Jack Explains Himself

Jack in the Pulpit, Schenley Park, 16 May 2014 (photo by Kate St. John)
Jack in the pulpit, Schenley Park, 2014 (photo by Kate St. John)

28 May 2014

When I found this Jack-in-the-pulpit (Arisaema triphyllum) blooming in Schenley Park, he begged for an opportunity to explain himself.

Go ahead, Jack.  What’s on your mind?

First off, I’m not always a guy.  I’m both male and female but not at the same time.  What you call “Jack” is my spadix whose base is covered in tiny male or female flowers.  I can make my flowers either male or female depending on my age and environmental conditions.  Sometimes I’m male.  Sometimes I’m female. Call me Jack or Jill.

I’m pollinated by fungus flies so I smell like a mushroom.

My pulpit is called a spathe — rhymes with bathe.  My hood looks like a garden spade if you open it up.  Be careful if you do that.  Don’t hurt me.

Botanists cannot decide whether I am one species or three.  My photo, above, shows that I’m all green inside but some of us are striped. 

Striped flower of Jack in the pulpit (photo by Kate St. John)

My trifoliate leaves start near the ground and sometimes look separate from me, but they’re mine.  Yes, they look like “leaves of three.” No, they’re not poison ivy.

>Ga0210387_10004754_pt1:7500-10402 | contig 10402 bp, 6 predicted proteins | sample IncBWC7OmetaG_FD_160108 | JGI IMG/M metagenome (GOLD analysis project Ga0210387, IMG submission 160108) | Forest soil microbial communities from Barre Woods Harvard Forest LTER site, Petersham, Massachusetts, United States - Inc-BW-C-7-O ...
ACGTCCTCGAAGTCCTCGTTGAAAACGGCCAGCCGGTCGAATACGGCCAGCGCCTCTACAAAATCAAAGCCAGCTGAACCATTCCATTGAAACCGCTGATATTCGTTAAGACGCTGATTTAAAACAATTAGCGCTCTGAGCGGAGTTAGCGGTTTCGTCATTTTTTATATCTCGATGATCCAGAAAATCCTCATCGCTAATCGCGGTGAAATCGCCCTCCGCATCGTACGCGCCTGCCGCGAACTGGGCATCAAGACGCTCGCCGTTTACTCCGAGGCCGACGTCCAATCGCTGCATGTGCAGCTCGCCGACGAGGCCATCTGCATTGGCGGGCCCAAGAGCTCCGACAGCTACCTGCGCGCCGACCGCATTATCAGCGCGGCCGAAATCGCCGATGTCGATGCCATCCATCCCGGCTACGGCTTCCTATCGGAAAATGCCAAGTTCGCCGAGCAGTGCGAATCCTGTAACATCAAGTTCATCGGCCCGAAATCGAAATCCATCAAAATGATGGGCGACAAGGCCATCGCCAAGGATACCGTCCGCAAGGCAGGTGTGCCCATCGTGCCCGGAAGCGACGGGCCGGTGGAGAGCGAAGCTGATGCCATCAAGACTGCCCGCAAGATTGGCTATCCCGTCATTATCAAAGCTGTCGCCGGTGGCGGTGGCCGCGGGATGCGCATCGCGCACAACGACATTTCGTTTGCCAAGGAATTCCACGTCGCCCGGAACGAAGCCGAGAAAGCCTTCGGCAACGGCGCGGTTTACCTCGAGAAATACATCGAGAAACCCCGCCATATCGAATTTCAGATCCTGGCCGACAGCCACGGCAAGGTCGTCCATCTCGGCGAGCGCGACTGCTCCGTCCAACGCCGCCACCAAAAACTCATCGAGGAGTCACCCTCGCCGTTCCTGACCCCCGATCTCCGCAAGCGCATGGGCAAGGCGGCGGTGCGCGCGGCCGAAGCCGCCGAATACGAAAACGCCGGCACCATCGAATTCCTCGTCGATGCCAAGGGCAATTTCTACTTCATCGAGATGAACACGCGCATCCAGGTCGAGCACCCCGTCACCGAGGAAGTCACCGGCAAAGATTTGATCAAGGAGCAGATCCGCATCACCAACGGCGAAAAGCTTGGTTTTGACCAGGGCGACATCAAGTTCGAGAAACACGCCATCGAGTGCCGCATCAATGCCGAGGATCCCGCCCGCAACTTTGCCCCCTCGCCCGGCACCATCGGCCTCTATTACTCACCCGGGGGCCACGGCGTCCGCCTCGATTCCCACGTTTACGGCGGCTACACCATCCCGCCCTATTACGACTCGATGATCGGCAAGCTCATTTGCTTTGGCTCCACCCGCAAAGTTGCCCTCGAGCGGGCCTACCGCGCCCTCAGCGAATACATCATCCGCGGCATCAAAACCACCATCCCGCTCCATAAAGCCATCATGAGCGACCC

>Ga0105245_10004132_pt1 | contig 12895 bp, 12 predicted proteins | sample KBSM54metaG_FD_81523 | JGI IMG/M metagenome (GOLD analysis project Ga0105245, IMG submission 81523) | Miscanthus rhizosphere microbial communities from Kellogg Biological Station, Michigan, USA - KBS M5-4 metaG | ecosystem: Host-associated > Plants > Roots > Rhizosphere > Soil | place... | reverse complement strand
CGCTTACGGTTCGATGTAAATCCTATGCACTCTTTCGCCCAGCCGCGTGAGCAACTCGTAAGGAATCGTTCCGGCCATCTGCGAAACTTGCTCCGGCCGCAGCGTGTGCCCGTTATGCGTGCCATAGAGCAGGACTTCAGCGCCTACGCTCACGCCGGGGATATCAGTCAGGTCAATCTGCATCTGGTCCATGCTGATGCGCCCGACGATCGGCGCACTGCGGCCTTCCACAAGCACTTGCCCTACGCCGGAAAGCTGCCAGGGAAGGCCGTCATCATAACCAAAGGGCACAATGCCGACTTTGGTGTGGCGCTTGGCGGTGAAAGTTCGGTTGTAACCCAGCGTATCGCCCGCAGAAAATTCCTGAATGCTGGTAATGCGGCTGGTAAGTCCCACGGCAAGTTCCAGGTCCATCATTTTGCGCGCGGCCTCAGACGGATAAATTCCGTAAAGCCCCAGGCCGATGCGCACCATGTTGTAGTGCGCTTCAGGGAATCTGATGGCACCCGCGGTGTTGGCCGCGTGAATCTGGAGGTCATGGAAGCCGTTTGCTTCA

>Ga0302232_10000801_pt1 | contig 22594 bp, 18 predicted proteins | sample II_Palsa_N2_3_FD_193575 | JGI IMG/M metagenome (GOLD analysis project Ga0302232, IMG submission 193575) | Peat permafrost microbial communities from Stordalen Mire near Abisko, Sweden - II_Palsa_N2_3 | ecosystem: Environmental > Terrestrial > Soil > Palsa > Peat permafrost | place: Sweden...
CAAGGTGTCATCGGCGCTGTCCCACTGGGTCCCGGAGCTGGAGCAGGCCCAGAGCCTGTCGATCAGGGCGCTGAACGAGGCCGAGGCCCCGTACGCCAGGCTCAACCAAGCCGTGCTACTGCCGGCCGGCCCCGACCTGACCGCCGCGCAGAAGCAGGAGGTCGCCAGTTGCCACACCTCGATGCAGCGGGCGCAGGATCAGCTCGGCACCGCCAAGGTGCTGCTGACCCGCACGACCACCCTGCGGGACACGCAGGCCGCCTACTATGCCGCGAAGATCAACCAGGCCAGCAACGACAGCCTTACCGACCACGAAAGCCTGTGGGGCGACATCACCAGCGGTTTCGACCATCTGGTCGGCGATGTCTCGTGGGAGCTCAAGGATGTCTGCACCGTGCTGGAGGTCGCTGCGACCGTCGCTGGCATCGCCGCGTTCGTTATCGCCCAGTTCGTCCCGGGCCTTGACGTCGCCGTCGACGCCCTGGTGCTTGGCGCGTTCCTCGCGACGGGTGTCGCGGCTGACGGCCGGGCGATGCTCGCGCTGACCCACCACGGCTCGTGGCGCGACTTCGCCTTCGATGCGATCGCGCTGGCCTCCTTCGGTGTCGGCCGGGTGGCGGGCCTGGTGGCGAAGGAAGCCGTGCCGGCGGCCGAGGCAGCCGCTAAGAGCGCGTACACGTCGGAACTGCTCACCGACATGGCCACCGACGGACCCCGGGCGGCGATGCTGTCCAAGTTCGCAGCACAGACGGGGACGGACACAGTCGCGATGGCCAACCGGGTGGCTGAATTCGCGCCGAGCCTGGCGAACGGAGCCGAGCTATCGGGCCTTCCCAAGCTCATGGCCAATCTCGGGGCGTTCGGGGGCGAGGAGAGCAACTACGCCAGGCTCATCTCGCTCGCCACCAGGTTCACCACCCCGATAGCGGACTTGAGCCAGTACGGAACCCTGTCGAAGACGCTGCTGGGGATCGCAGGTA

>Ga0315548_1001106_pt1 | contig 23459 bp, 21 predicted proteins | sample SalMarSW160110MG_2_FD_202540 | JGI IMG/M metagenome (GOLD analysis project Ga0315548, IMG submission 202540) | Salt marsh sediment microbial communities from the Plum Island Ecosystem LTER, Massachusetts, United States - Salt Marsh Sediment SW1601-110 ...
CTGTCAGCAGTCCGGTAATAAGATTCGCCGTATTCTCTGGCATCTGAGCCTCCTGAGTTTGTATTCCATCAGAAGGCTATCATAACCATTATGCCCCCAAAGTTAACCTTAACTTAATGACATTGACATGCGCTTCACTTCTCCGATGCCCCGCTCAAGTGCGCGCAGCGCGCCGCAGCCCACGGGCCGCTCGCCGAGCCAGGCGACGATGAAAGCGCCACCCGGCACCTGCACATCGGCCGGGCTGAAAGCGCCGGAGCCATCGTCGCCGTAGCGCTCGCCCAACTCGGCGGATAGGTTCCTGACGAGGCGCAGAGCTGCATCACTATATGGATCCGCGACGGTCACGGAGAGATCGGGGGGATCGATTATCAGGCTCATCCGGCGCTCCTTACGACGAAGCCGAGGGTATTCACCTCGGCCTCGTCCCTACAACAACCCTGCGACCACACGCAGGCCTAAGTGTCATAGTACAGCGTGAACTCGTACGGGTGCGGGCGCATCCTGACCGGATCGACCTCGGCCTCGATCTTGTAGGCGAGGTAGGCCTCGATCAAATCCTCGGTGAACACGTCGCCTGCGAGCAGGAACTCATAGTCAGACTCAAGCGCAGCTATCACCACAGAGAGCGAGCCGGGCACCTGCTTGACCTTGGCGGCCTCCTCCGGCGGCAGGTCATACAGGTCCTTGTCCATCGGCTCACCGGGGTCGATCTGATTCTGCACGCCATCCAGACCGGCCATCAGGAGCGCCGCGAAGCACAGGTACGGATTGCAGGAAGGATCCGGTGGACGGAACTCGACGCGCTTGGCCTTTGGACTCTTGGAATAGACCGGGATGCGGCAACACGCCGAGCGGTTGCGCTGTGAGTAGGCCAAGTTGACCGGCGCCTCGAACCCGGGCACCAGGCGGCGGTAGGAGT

Trifoliate leaves of Jack in the pulpit (photo by Kate St. John)

When I’m female I’m quite pretty in the fall.  I drop my spathe and develop a cluster of bright red berries on my spadix.  Check back in a few months and I’ll look like this … if I’m Jill this year.

Jack in the pulpit gone to seed (photo by Kate St. John)

And finally, don’t eat me.  I’m full of calcium oxalate. Native Americans had recipes for my use but you have to know their special preparations or you’re in for nasty burning sensations, possible sterility, or poisoning.

(photos by Kate St. John)

7 thoughts on “Jack Explains Himself

  1. I have several of these in the garden and mine are striped!!! Sorry Jack or Jackie…they were some rescue babies from the bulldozer next door…same as the wild ginger and other native flowers…even a native hydrangea and spice bushes

    1. Marcy, your Jack-in-the pulpits are more typical of western PA. I think the ones at Schenley Park were planted. Beautiful as Schenley is, it’s a huge “garden.”

  2. The woods behind my childhood home on the Wilkins Township/Penn Hills Border had loads of Jack-in-the-pulpit. All stripes as as far as I can remember. I was also treated to Blood Root, Jewel weed, Virginia creeper, Mayapple. So many lovely woodland plants. I spent so much time wandering around out there, I really loved them.

  3. I’m thinking of cowboy movies too, but i’m certain they used to make a soft drink, like root beer, out of this stuff.

  4. I had these in my back yard as a child, and in the woods behind my house when I lived in NY. Love them. I did not know all this information about them though. Thank you for all this “news” about them.

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